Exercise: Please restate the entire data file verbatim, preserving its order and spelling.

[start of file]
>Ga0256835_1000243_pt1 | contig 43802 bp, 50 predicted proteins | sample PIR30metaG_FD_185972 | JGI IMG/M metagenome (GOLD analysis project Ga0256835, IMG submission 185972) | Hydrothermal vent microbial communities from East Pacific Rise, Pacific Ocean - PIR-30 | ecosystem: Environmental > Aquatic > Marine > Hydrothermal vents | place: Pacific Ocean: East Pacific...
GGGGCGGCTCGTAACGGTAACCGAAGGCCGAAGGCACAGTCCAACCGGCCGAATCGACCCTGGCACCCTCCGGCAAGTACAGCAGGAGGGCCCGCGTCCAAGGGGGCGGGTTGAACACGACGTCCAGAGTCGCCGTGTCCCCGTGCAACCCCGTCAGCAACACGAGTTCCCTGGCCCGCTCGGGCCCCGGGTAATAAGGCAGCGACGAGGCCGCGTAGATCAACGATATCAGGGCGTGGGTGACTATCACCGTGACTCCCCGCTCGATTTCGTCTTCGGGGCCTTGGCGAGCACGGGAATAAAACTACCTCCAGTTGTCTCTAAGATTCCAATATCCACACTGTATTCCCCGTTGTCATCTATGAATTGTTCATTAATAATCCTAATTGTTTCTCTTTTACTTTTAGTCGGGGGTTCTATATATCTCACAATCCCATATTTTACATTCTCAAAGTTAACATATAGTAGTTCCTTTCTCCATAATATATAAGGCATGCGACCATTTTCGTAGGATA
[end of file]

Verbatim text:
>Ga0256835_1000243_pt1 | contig 43802 bp, 50 predicted proteins | sample PIR30metaG_FD_185972 | JGI IMG/M metagenome (GOLD analysis project Ga0256835, IMG submission 185972) | Hydrothermal vent microbial communities from East Pacific Rise, Pacific Ocean - PIR-30 | ecosystem: Environmental > Aquatic > Marine > Hydrothermal vents | place: Pacific Ocean: East Pacific...
GGGGCGGCTCGTAACGGTAACCGAAGGCCGAAGGCACAGTCCAACCGGCCGAATCGACCCTGGCACCCTCCGGCAAGTACAGCAGGAGGGCCCGCGTCCAAGGGGGCGGGTTGAACACGACGTCCAGAGTCGCCGTGTCCCCGTGCAACCCCGTCAGCAACACGAGTTCCCTGGCCCGCTCGGGCCCCGGGTAATAAGGCAGCGACGAGGCCGCGTAGATCAACGATATCAGGGCGTGGGTGACTATCACCGTGACTCCCCGCTCGATTTCGTCTTCGGGGCCTTGGCGAGCACGGGAATAAAACTACCTCCAGTTGTCTCTAAGATTCCAATATCCACACTGTATTCCCCGTTGTCATCTATGAATTGTTCATTAATAATCCTAATTGTTTCTCTTTTACTTTTAGTCGGGGGTTCTATATATCTCACAATCCCATATTTTACATTCTCAAAGTTAACATATAGTAGTTCCTTTCTCCATAATATATAAGGCATGCGACCATTTTCGTAGGATA